Information Security covers activity concerned with the protection of data to ensure that information remains available, to those with rightful access, in the condition that it was originally stored or transmitted. The push to interact via electronic data is constantly increasing. Businesses are demanding that software designers find novel ways of facilitating electronic commerce, creating new business models that have only become possible with the development of the Internet. With the increase of traffic in information across the Internet, the risks associated with data have multiplied, matching the global growth in connectivity. Web application security deals with the measures taken to secure software built to promote e-commerce. Because it is necessary to accept user input across the Internet these applications carry a particular set of vulnerabilities that require a more technical approach to their mitigation. The applications themselves are usually composed of modules that interact across trust boundaries which all require hardening. Information Security governance controls how a company secures its data and that of its clients. While there are laws and standards that address the security requirement, applying them to all magnitude of businesses is difficult because the policies are biased towards large organisations in their assumptions of resources. This thesis investigates an international standard that can be used by small businesses to achieve legal compliance and a reasonable level of security. The thesis brings together a method for producing secure web applications and a checklist procedure for improving a company's data protection practices. Both offerings apply to small software production houses where there may be some overlap in role function and the pressure to meet software production deadlines can sometimes lead to a culture where security is seen as an avoidable expense.
    • Mobile Anti Theft System (MATS)

      Shetty, Ajay (University of Bedfordshire, 2012)
      Mobile Anti-Theft system is an application based on Android used for tracing back stolen or lost mobile. Once our system is installed onto a mobile phone and an alternate number is fed into the software (ATS). The owners SIM card gets registered in the database. Whenever phone is rebooted ATS is invoked in stealth mode and verifies whether if the SIM card present in mobile phone is of owner. If the SIM belongs to owner (registered in database), the software doesn’t do any activity. If SIM is been changed and that SIM is not registered in the database then, ATS sends a message to the alternative mobile number (friends / relatives number which is been saved while installing the application) in stealth mode and starts listening for incoming SMS messages. Now if owner send a SMS request to ATS asking for GPS co-ordinates, ATS would do so. Since our system is based on GOOGLE Android operating system our system would send the complete address (postal address) as to where the mobile is.
    • A model to offer reliable data transmissions in vehicular ad hoc network

      Jameel, Meharaj (University of Bedfordshire, 2018-06-18)
      Vehicular Ad-hoc Network (VANET) is one of the widely used networks across various intelligent transport applications in order to support the autonomous driving, reduce network congestion and overcome any kind of the accidents occurring on the road. This report involves in focusing on the safety applications where the vehicles involve in broadcasting the safety messages that are highly time critical and reliability sensitive. The importance of delivering the broadcasted safety messages of VANET in highly timely and reliable manner has resulted in undertaking this research work. In order to support the reliable delivery of the broadcasted safety messages, this research has developed a model called Reliable Vector Clustering (RVC) which involves in neighbour node identification, vehicle cluster formation and broadcasting the coded data using the network coding method. In order to evaluate this developed model, analytical model developed and simulation studies have been carried out in this report. The analytical model has developed a criterion that helps in choosing the best vehicle as the cluster head node and the simulation studies have compared the effectiveness of the developed method. These simulation studies have revealed the effectiveness of proposed RVC method in improving the packet error recovery probability and packet delivery ratio when compared to the existing methods.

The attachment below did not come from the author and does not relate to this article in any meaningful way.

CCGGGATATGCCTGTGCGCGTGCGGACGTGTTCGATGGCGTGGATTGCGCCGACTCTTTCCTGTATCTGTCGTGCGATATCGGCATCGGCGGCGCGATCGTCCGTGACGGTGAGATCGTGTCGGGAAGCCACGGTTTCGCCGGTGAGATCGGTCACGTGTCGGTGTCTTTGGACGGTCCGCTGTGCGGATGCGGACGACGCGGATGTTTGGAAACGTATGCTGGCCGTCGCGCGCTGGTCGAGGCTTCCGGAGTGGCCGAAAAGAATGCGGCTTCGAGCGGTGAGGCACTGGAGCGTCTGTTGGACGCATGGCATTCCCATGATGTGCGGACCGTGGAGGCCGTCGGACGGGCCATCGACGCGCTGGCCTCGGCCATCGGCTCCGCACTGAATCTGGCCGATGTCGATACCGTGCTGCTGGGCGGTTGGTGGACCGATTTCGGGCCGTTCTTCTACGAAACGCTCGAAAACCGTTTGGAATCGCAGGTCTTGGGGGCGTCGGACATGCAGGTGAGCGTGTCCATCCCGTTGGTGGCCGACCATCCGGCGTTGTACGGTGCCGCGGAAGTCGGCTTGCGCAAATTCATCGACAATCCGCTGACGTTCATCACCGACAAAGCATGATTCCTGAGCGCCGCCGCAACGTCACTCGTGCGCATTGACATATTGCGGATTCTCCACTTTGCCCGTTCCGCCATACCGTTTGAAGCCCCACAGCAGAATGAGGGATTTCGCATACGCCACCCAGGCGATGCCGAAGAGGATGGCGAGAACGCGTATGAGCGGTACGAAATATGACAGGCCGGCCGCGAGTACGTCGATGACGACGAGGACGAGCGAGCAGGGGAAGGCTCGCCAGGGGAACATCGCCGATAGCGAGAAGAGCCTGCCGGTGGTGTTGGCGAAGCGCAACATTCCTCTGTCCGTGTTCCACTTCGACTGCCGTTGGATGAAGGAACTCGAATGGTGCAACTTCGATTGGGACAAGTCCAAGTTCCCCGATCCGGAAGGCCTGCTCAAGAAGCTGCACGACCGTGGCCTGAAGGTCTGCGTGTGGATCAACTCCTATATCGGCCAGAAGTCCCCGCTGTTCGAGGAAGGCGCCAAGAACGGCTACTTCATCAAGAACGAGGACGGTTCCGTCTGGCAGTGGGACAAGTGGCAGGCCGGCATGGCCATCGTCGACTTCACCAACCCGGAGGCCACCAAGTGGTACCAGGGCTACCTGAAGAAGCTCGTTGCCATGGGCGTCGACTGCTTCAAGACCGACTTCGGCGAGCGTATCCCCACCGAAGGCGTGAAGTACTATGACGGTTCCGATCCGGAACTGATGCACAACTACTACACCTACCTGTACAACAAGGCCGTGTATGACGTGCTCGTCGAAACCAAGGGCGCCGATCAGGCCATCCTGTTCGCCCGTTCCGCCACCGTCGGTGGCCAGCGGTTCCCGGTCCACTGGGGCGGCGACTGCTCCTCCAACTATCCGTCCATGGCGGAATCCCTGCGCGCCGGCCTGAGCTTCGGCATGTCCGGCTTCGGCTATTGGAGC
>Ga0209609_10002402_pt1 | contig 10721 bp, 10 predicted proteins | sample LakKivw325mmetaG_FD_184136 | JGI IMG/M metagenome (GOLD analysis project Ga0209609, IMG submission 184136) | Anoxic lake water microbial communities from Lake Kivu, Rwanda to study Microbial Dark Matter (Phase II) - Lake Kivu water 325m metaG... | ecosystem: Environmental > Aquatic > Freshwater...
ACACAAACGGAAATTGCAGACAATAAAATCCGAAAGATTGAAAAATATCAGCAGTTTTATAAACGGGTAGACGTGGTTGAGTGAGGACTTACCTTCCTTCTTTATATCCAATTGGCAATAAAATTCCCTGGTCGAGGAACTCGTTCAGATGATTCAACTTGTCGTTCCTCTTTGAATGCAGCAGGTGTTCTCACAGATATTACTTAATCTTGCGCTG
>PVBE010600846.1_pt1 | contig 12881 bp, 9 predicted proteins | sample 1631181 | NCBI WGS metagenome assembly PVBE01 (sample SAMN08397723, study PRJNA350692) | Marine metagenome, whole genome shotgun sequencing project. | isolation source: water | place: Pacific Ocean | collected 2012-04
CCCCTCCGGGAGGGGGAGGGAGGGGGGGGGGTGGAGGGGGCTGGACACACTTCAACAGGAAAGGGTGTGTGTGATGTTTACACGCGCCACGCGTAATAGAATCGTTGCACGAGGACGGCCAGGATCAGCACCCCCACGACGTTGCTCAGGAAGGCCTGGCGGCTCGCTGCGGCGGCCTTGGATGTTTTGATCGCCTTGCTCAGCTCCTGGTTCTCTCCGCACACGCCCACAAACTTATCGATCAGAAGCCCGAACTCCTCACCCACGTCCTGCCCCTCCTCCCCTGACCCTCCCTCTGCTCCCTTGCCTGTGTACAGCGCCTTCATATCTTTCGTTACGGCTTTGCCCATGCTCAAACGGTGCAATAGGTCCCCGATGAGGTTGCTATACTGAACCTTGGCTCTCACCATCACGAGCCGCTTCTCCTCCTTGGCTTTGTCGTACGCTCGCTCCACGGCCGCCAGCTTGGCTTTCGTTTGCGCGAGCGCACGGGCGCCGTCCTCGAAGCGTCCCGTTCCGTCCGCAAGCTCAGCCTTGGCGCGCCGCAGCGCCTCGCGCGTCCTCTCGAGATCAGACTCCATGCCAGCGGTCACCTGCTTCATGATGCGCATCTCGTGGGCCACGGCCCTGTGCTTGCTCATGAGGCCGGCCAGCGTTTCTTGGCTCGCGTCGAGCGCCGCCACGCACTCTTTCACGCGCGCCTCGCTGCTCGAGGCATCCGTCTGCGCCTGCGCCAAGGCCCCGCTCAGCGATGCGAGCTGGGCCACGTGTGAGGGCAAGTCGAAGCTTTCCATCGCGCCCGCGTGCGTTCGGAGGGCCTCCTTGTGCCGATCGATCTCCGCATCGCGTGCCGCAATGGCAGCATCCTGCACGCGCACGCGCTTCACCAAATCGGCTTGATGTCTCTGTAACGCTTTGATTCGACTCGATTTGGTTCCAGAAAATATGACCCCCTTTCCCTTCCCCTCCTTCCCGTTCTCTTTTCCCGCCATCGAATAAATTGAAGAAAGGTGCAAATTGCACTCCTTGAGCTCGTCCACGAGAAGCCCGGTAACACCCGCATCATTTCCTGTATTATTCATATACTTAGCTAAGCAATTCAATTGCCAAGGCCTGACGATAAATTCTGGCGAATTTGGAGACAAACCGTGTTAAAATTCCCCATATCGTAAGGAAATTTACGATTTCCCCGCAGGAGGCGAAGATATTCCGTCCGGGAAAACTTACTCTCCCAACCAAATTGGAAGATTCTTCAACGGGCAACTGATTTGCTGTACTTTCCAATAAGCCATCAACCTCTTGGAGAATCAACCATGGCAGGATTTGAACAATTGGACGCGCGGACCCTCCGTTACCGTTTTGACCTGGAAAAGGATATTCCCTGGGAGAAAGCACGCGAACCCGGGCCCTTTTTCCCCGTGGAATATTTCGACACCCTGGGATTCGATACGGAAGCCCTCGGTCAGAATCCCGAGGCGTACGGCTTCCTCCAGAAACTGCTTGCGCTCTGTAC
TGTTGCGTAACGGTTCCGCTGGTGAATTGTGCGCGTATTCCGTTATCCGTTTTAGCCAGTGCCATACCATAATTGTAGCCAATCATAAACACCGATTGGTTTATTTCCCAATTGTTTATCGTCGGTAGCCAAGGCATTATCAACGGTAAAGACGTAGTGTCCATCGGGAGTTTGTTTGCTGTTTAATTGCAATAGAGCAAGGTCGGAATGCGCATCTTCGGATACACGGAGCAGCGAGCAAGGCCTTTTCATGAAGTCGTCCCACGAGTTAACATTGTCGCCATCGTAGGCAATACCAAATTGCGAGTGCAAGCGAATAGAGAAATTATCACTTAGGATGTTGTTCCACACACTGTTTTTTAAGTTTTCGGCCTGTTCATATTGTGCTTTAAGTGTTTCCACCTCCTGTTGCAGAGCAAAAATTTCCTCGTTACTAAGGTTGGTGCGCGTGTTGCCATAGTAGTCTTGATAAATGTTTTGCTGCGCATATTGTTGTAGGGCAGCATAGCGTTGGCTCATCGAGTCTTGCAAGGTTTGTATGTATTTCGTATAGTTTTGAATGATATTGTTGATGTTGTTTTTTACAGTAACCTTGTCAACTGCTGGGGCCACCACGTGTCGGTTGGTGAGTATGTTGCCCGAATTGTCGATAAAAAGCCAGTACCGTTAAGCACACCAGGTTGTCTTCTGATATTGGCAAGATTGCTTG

• A model to offer reliable data transmissions in vehicular ad hoc network

      Jameel, Meharaj Theen (University of Bedfordshire, 2020)
      Vehicular Ad-hoc Network (VANET) is one of the widely used networks across various intelligent transport applications in order to support the autonomous driving, reduce network congestion and overcome any kind of the accidents occurring on the road. This report involves in focusing on the safety applications where the vehicles involve in broadcasting the safety messages that are highly time critical and reliability sensitive. The importance of delivering the broadcasted safety messages of VANET in highly timely and reliable manner has resulted in undertaking this research work. In order to support the reliable delivery of the broadcasted safety messages, this research has developed a model called Reliable Vector Clustering (RVC) which involves in neighbour node identification, vehicle cluster formation and broadcasting the coded data using the network coding method. In order to evaluate this developed model, analytical model developed and simulation studies have been carried out in this report. The analytical model has developed a criterion that helps in choosing the best vehicle as the cluster head node and the simulation studies have compared the effectiveness of the developed method. These simulation studies have revealed the effectiveness of proposed RVC method in improving the packet error recovery probability and packet delivery ratio when compared to the existing methods.